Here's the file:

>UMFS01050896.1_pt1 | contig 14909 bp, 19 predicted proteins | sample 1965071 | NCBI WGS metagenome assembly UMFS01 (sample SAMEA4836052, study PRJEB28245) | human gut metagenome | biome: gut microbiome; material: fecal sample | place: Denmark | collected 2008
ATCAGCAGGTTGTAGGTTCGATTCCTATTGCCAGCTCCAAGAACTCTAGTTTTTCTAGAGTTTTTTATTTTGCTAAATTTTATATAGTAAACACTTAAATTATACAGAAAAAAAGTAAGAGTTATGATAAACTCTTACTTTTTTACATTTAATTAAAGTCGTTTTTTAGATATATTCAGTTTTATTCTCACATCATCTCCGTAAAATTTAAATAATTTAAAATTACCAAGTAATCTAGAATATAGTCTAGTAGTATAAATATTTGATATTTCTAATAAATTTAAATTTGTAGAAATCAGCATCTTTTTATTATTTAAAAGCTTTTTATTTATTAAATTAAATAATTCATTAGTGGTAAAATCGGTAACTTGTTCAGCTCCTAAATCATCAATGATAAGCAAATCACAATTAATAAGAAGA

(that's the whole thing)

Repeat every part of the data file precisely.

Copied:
>UMFS01050896.1_pt1 | contig 14909 bp, 19 predicted proteins | sample 1965071 | NCBI WGS metagenome assembly UMFS01 (sample SAMEA4836052, study PRJEB28245) | human gut metagenome | biome: gut microbiome; material: fecal sample | place: Denmark | collected 2008
ATCAGCAGGTTGTAGGTTCGATTCCTATTGCCAGCTCCAAGAACTCTAGTTTTTCTAGAGTTTTTTATTTTGCTAAATTTTATATAGTAAACACTTAAATTATACAGAAAAAAAGTAAGAGTTATGATAAACTCTTACTTTTTTACATTTAATTAAAGTCGTTTTTTAGATATATTCAGTTTTATTCTCACATCATCTCCGTAAAATTTAAATAATTTAAAATTACCAAGTAATCTAGAATATAGTCTAGTAGTATAAATATTTGATATTTCTAATAAATTTAAATTTGTAGAAATCAGCATCTTTTTATTATTTAAAAGCTTTTTATTTATTAAATTAAATAATTCATTAGTGGTAAAATCGGTAACTTGTTCAGCTCCTAAATCATCAATGATAAGCAAATCACAATTAATAAGAAGA